Upon waking before the sun, I had noticed myself holding a grudge by this car shop’s oil change system. They told me to get here at 8 am sharp, and depending on where I fell in line, I could wait 45 minutes or a helluva lot longer; it all sort of depended on luck. I arrived, and was offered a carabineer in the color of my choice by the bright-eyed attendant. The light grey tiles, the black-smudged walls, the chill against my ankles from the cold morning seeping into this tiny waiting room all feel reminiscent of hockey, and I begin to enjoy the enthusiastic conversation about shoulder pads and vulgar locker room banter and chipped teeth and team camaraderie. And so I linger here, despite the inviting coffee shop next door.

I reminisced about my own short-lived hockey days. Of getting up so early in the morning it surpassed that zone of grogginess and went straight into confused state of night awakening. My mom drove me through the dark, abandoned streets to the rink, watched me slash around on the ice haphazardly with other skinny, braces-faced 14-year-old girls, and then schlepped me to school, all before the hour that feels so early to me in this moment. Sure, I only played about two months before losing interest. Mom probably anticipated as much, but was spirited about supporting me anyway. I probably haven’t thought much about it in over a decade. I never got to build that sportswoman companionship with my teammates or score any goals. And though I was never good, or didn’t stick with it long enough to get good, I was happy, and I am happy now thinking back on it.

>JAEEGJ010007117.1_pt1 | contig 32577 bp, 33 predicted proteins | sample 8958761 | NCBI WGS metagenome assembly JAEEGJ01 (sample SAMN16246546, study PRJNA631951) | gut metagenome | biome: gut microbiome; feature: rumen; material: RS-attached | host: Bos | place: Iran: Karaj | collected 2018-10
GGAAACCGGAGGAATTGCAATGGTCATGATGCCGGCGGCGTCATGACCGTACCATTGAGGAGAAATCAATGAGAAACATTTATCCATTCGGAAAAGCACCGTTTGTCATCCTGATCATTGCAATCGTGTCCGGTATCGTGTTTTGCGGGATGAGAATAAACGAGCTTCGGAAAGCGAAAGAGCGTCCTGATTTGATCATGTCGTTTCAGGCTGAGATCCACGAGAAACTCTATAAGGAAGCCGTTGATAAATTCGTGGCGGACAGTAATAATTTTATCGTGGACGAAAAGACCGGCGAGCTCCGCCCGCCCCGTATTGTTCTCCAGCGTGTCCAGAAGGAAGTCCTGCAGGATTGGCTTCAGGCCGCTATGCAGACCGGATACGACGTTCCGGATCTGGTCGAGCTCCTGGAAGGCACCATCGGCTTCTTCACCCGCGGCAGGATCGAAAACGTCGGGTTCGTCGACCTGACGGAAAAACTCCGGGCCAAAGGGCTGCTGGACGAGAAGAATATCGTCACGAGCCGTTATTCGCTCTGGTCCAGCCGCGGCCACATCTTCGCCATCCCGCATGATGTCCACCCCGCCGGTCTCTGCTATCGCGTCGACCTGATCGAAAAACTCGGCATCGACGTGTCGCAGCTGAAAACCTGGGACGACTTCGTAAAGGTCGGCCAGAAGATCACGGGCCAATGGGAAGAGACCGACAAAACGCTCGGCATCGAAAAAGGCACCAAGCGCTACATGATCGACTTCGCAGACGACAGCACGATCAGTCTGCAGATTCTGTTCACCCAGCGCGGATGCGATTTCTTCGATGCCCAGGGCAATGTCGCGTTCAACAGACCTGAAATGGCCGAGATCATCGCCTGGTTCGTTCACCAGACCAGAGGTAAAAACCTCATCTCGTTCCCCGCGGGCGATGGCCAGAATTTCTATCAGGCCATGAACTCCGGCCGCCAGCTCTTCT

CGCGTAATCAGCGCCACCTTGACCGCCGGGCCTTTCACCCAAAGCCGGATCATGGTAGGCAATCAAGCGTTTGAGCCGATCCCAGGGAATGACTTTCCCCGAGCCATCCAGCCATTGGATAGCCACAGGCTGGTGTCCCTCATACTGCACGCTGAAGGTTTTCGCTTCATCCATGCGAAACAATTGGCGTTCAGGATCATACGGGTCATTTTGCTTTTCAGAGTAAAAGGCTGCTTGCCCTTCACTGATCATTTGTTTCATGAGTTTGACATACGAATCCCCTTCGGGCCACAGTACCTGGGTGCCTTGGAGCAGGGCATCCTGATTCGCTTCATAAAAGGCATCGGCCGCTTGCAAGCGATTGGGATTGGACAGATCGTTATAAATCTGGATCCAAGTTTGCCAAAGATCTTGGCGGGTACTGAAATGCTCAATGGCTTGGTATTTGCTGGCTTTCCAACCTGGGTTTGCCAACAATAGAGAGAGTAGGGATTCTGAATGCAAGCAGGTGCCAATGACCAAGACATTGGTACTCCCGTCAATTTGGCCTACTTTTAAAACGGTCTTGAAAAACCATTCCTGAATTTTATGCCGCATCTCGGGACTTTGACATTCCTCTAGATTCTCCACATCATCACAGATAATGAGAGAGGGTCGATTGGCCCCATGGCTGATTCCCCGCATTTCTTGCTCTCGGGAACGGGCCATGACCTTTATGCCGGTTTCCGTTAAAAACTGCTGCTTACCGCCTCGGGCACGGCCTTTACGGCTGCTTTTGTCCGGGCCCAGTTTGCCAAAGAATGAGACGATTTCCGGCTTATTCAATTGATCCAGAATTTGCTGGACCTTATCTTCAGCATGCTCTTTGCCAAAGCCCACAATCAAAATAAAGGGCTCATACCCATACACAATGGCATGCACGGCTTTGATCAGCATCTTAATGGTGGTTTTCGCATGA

And I am grateful. I am grateful for the coupon a friend gave me that landed me here, in a new and unexplored corner of my town. I am grateful for hockey—for the chance to pad myself thickly enough to physically express aggression as an angry teen. And for learning how to skate. And to skate backwards. And to stop on both sides: skills I have held to this day. I am grateful for that ability to glide along a frozen earth, unafraid of my own speed. And I am grateful for my hockey mom, and all other hockey moms, like this chilly-ankled Boulderite sitting by my side.

This year, I want to dig deeper into gratitude—into the details that can get forgotten. I want to extend my gratitude ponderings beyond the quick round at the table and into the week. Here’s the beginning.

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Rachael Uris, MA, LPC is the owner of Atacama Counseling, LLC, offering sex therapy as well as individual and couple's counseling for issues surrounding sexuality, love, and pregnancy. All services are located in downtown Boulder, Colorado, and are provided in English and Spanish.